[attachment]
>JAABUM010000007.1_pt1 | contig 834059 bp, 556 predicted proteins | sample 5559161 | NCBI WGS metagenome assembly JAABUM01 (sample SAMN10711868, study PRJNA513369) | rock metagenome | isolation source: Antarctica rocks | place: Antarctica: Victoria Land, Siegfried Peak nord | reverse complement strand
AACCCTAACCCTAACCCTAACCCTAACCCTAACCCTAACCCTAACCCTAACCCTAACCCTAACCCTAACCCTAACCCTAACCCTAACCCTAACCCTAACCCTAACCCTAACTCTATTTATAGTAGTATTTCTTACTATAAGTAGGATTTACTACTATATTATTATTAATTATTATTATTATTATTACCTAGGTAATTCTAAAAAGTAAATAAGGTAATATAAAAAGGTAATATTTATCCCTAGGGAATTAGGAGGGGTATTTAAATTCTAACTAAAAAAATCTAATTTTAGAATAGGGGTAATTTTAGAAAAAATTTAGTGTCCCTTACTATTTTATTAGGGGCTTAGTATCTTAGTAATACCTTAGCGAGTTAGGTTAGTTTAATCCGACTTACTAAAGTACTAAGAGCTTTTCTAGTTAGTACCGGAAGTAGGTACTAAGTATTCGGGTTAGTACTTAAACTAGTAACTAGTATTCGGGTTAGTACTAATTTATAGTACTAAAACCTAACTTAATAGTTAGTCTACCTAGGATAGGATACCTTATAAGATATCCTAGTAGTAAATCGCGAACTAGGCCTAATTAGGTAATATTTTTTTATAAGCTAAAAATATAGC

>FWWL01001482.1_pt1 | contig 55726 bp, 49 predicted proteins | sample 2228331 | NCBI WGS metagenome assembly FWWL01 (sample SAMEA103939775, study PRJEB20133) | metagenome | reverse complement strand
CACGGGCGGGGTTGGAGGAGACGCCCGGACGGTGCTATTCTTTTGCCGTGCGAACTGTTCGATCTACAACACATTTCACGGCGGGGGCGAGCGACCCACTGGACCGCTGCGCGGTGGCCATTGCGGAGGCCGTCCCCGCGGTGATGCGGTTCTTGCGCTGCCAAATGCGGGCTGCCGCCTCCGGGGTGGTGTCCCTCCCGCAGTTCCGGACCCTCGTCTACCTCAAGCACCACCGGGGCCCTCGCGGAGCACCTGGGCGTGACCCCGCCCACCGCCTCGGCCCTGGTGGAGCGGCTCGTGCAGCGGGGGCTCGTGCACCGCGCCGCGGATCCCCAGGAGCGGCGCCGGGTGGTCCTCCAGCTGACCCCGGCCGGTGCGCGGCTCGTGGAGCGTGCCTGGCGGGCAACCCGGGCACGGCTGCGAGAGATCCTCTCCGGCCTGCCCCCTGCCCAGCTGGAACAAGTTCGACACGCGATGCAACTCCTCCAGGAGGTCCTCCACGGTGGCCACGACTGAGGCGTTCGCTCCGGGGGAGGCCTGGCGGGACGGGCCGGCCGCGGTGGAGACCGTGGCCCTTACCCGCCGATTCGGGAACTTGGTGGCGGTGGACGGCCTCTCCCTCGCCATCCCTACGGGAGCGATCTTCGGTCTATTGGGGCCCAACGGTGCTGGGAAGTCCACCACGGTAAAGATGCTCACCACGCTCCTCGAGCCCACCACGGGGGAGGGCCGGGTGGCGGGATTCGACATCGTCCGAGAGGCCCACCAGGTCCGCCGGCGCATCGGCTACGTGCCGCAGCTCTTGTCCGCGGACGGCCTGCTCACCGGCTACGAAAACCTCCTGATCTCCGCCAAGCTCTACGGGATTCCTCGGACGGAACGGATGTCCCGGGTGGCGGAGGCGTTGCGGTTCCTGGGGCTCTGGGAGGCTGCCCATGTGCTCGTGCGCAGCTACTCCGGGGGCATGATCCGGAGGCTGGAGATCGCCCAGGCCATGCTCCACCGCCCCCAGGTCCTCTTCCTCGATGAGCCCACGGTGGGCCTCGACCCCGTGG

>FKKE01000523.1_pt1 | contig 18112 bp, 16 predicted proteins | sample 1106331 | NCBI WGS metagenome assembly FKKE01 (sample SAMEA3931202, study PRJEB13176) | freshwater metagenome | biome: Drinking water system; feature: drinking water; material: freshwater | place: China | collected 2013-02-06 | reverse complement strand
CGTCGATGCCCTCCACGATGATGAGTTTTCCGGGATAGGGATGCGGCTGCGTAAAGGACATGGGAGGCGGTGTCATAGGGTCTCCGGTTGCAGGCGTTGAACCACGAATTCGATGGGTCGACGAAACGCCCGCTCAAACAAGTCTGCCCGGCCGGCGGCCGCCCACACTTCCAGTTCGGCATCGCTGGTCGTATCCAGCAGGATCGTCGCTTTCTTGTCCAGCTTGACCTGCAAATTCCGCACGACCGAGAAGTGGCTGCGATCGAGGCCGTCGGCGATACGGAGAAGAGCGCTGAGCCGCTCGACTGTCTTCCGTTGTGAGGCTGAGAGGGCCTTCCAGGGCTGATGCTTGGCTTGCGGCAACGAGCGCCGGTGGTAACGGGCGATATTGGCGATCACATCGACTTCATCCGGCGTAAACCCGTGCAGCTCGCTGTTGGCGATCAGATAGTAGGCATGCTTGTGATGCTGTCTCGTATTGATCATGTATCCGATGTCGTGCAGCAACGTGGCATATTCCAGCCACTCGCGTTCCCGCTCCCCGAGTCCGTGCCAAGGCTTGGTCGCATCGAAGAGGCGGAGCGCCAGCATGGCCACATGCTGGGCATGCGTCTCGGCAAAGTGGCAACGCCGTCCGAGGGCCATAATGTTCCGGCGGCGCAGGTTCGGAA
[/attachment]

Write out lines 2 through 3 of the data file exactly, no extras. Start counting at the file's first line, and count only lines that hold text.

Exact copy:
AACCCTAACCCTAACCCTAACCCTAACCCTAACCCTAACCCTAACCCTAACCCTAACCCTAACCCTAACCCTAACCCTAACCCTAACCCTAACCCTAACCCTAACCCTAACTCTATTTATAGTAGTATTTCTTACTATAAGTAGGATTTACTACTATATTATTATTAATTATTATTATTATTATTACCTAGGTAATTCTAAAAAGTAAATAAGGTAATATAAAAAGGTAATATTTATCCCTAGGGAATTAGGAGGGGTATTTAAATTCTAACTAAAAAAATCTAATTTTAGAATAGGGGTAATTTTAGAAAAAATTTAGTGTCCCTTACTATTTTATTAGGGGCTTAGTATCTTAGTAATACCTTAGCGAGTTAGGTTAGTTTAATCCGACTTACTAAAGTACTAAGAGCTTTTCTAGTTAGTACCGGAAGTAGGTACTAAGTATTCGGGTTAGTACTTAAACTAGTAACTAGTATTCGGGTTAGTACTAATTTATAGTACTAAAACCTAACTTAATAGTTAGTCTACCTAGGATAGGATACCTTATAAGATATCCTAGTAGTAAATCGCGAACTAGGCCTAATTAGGTAATATTTTTTTATAAGCTAAAAATATAGC

>FWWL01001482.1_pt1 | contig 55726 bp, 49 predicted proteins | sample 2228331 | NCBI WGS metagenome assembly FWWL01 (sample SAMEA103939775, study PRJEB20133) | metagenome | reverse complement strand